Monday, April 19, 2004

Why I Love Dialogues and Oppose Oversimplification in Apologetics

By Dave Armstrong (29 December 2003)

I am a Socratic. I learn and am most motivated by dialogue with those of differing opinions, and I think that is a great way to encourage others to think critically also: by weighing the two alternative options. It is the lack of critical thinking in our time which causes people to believe any dopey thing they hear, because they lack the ability to think critically about it. Dialogue helps people to acquire that vital skill. It's the working through of opposing arguments which is stimulating (at least that is very true with me).

It's irrelevant to me how big of an audience dialogues draw. I do them because of the above reasons. I understand that some people will not like them or care for the format, but I simply do what I am motivated to do, and dialogue is a large part of that. I seem to have been (by God's grace) "successful" enough (judging by website hits, book sales, and reported conversions and reversions), so at this point I am certainly not inclined to "mess with the formula."

I have a lot of short and long papers that are not dialogues on my website, also. I have no objection to other formats. The world is interesting because different people like different stuff. Otherwise, it would be very boring. I like all kinds of writing, too, but dialogues are my favorite, when it comes to apologetics.

I don't like short summaries much, because it defeats the purpose of what I am trying to do: present complex issues at the length they require and deserve rather than simplify them. Simplification is much of the problem in Protestantism to begin with. Many theological issues are very complex and nuanced (look, e.g., at topics such as the Two Natures or the filioque -- I won't even deal with the latter because I consider it totally out of my ballpark and abilities), and my policy is to treat them at the length required to explain them properly.

Some people don't like that. One (very intelligent and educated) Catholic I know is notorious for wanting me to sum something up in one or two sentences. I just say (in so many words), "that's tough; if you don't care for my presentation, and can't devote 5 or 10 minutes to it, by all means go somewhere else. But I won't change my style just to suit you." I don't write such things with personal offense or anger; not at all. I am objecting to the very notion that theology has to be ultra-simplified because (bottom line) people (i.e., the public at large) are "too dumb" to understand it or unwilling to spend any significant time trying to (like they would spend, e.g., watching TV or reading novels).

I think it is much better to challenge and stretch people rather than to assume they are mental midgets who can't grasp things. Many times they are, no doubt, but why not try to encourage them to use the grey matter between their ears a bit? At worst, at least we can show that there is enough thought behind theology to require a little bit of mental or intellectual work to understand it, and that is a good thing.

Some people, therefore, won't like or care for my work; thinking it is on too high of a level, and too much "trouble" to spend time reading -- too much "work." I don't want to give anyone a headache . . . Perhaps surprisingly, however, I don't hear those complaints very much. On the other hand, I do receive a lot of letters telling me that I have the ability to clearly explain things. It's clarity and organization, then, that I strive for in my writings, not brevity or simplification.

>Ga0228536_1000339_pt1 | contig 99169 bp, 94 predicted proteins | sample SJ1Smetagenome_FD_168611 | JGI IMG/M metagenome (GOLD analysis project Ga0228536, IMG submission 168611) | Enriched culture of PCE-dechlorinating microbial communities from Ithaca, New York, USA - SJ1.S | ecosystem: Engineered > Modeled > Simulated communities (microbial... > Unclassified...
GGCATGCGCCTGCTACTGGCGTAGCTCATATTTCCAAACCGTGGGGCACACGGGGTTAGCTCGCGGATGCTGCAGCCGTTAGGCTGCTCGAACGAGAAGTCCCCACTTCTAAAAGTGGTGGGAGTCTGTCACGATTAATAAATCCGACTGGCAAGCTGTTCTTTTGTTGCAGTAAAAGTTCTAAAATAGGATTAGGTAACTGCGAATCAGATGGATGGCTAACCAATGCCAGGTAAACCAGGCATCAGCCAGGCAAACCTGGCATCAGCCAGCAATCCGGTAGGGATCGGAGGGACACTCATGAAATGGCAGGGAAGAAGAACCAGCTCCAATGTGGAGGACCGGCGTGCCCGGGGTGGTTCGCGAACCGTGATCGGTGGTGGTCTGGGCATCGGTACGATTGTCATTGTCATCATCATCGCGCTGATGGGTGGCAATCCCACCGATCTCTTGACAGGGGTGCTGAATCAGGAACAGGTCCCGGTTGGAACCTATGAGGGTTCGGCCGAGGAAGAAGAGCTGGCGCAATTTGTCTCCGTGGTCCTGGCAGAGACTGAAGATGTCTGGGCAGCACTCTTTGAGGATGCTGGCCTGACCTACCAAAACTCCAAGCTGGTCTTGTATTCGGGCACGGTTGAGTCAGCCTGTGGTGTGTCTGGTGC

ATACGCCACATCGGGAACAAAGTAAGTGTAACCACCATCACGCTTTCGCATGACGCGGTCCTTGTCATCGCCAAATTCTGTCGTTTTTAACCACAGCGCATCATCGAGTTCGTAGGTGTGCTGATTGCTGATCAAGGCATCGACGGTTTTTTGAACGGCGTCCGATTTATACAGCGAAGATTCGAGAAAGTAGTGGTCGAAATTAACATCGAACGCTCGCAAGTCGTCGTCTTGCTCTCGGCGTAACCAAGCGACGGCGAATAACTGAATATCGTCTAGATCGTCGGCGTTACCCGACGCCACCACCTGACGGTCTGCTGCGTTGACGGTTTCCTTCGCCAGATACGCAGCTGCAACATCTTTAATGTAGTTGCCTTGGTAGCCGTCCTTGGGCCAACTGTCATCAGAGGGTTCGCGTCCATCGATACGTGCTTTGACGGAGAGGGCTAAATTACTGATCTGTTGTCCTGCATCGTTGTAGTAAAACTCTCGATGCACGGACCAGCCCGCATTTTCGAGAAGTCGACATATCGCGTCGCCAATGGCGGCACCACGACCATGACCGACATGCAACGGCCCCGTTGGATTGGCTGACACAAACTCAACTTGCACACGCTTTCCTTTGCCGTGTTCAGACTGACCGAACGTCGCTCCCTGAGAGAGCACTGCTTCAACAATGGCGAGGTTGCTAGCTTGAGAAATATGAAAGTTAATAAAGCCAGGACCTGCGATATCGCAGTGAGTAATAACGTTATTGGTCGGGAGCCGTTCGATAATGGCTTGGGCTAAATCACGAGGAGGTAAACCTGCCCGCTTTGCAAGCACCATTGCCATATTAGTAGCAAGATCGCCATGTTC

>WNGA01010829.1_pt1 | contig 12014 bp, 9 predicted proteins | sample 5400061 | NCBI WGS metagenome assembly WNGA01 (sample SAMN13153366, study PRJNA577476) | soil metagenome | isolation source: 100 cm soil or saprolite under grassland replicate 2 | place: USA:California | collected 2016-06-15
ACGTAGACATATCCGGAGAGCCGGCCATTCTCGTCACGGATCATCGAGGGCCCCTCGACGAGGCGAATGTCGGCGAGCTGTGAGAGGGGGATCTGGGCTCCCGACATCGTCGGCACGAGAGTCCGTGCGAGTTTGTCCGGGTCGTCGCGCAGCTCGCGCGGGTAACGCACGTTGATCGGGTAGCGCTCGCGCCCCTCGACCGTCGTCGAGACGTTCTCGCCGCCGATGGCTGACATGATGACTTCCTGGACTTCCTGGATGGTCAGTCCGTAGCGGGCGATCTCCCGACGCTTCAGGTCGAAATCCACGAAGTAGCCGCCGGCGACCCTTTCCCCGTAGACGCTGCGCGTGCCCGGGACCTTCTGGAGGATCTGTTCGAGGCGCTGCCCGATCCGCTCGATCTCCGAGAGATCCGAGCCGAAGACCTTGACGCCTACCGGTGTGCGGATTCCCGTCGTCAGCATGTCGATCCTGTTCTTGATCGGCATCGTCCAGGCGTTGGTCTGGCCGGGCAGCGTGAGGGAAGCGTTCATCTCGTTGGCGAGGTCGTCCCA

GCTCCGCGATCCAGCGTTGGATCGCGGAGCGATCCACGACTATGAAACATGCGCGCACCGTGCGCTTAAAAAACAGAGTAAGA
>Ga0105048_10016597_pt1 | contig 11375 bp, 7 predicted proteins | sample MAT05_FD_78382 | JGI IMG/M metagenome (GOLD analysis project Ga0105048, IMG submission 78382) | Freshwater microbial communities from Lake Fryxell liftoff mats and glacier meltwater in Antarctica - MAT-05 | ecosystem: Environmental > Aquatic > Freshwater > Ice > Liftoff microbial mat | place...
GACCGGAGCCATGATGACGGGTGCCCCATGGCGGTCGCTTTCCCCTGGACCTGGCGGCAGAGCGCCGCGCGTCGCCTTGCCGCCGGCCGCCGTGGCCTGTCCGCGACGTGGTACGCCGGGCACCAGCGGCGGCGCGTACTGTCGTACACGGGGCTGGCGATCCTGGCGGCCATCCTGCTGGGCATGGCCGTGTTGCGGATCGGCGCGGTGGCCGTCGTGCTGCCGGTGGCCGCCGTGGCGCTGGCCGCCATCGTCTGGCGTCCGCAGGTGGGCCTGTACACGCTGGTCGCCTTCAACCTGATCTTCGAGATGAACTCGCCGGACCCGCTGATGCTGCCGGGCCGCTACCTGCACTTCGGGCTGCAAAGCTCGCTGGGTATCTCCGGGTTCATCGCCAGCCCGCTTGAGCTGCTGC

I always say that people are willing to study things for years, go to college, read excruciatingly boring, abstract texts (science, math, engineering, physiology, chemistry, philosophy, etc. -- the four fields in the middle I care for very little, myself, though I got A's in Algebra 3 and 4 in high school), yet when it comes to theology they want everything real simple and elementary.

I contend that if we give in to this double standard, we are selling out theology and strengthening the impression people have that it has no intellectual depth, content, or challenge to begin with. I've thought a lot about all these sorts of things, in my 23 years of apologetic writing and debating and evangelizing.
Also, many times when I am writing, I am anticipating objections and answering them as I write. It takes a lot of ink to answer the many errors and charges and misunderstandings involved where Catholicism is concerned. One or two lines which contain massive propaganda-like slander and disinformation might take ten pages to properly refute because one has to produce hard evidence to convince skeptics to change their mind.

Lastly, apologetics -- almost by definition -- is for "thinking people": those who require or desire rational, reasoned explanations for why they believe what they do. Unfortunately, that will always be a rather small minority in Christian ranks. Most Christians (and, more specifically, Catholics) will accept their faith beliefs without thinking them through, on authority. 

There is nothing wrong with that in and of itself (faith is good; so is a proper submission to legitimate, God-ordained ecclesiastical authority), yet when an outsider attacks their belief-system, they may be vulnerable and in danger of losing their faith because they can't produce any reason for it other than "the Church said so."

For those who care relatively little about reasons for their belief, catechetics is the ticket, rather than apologetics. So that is another reason why I think over-simplification in apologetics is somewhat self-defeating.

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